|Protesters marching with the social activist group CREDO|
Dec 18, 2012 4:45 AM EST
Americans anxious to join the fight for stricter gun-control laws in the wake of the Newtown school shooting are finding there isn’t much of a fight to join—and the NRA is supremely organized. David Freedlander reports.
Imagine you live in Connecticut, not far where the Sandy Hook massacre took place. Or, say, Oak Creek, Wisc., where a gunman shot and killed six at a Sikh temple in August. Or in Denver, Colo., near the Aurora movie theater, where 12 were shot in July.
Fed up, and maybe a little scared for your safety, you decide that something needs to be done. But what? You check out the nation’s most prominent gun control group, the Brady Campaign to Prevent Gun Violence, hoping to find an organization to join or at least some simple steps you can take immediately to join the fight—a march to attend, a congressman to pressure, news of legislation coming up before key committees in your local state legislature. For each state, the website gives you a generic form to fill out to contact your state chapter, which may be several towns over, a button to donate money to the group, and a link to learn about local gun laws.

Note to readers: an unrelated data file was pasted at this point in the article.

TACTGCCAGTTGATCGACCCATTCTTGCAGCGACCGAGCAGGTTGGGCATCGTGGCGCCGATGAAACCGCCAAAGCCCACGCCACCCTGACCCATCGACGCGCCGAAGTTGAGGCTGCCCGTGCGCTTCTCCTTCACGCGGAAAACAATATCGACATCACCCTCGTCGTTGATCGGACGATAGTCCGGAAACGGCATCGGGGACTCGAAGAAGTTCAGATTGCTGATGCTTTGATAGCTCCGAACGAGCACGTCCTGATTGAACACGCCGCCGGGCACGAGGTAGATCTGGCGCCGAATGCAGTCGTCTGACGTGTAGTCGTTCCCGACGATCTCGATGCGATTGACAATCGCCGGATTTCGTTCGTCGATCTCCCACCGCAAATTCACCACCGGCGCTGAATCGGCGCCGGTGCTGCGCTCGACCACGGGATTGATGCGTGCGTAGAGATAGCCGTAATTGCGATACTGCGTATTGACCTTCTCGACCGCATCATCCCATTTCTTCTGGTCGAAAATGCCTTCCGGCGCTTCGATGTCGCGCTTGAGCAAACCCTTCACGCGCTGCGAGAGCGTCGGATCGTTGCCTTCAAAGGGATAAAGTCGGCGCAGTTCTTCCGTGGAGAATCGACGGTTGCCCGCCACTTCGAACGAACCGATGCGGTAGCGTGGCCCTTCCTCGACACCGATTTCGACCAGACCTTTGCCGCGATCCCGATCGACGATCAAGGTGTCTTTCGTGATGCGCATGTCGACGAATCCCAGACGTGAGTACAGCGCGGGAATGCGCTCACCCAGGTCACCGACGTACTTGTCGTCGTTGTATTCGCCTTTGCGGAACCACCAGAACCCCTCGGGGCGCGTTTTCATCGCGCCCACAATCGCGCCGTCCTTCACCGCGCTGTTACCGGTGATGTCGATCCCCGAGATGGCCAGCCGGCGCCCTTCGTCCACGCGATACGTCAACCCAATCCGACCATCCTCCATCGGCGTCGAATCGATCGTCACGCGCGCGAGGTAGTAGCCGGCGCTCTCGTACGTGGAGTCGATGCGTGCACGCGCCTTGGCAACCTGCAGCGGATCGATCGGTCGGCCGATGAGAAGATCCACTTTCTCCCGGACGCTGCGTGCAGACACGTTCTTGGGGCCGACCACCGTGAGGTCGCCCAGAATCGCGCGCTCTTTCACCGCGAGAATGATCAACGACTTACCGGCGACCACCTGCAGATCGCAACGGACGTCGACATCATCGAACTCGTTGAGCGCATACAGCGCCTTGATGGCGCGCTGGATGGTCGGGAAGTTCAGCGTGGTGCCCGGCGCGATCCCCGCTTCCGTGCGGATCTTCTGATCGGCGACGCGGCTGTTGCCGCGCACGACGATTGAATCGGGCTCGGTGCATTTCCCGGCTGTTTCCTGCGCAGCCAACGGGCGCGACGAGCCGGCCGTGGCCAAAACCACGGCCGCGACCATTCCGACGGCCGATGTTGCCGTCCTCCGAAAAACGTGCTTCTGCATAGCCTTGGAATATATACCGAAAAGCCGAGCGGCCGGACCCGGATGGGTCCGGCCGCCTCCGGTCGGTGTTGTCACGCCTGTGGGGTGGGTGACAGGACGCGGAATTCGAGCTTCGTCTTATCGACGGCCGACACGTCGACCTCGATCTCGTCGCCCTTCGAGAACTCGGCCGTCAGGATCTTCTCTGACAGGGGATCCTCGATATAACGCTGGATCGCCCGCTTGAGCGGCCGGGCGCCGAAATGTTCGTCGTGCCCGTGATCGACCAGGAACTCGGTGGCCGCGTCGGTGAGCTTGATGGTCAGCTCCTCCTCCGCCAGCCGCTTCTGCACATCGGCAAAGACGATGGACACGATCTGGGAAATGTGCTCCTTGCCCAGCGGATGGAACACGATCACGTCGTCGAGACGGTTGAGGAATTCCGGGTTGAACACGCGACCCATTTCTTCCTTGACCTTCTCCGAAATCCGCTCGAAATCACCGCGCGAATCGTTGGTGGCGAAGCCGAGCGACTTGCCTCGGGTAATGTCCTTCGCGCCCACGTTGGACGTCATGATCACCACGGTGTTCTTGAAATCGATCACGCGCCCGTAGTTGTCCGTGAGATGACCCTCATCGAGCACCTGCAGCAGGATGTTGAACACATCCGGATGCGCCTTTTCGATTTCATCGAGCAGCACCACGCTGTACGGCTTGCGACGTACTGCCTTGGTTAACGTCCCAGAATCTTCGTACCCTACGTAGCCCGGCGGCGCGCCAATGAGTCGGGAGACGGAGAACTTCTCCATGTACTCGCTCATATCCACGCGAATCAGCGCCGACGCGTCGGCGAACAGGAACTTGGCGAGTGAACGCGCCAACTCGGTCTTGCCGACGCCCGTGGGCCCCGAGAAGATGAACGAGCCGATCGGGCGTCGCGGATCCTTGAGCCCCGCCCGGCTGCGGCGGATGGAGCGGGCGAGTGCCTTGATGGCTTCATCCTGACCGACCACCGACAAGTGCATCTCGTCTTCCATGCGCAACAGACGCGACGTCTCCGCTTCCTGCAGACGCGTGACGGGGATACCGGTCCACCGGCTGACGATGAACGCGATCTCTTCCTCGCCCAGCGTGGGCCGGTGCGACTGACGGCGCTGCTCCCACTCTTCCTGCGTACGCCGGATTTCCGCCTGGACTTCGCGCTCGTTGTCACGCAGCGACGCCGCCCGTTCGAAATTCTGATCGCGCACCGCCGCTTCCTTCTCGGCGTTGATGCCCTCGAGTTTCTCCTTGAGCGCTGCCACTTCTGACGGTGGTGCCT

Compare this with the National Rifle Association, which for years has been reaching out aggressively to would-be supporters everywhere from college campuses to CPAC by culling conservative email lists and by catching people at the point of sale of a firearm. Indeed, if you are thinking about joining the NRA, it is probably because the group has already reached out to you. READ MORE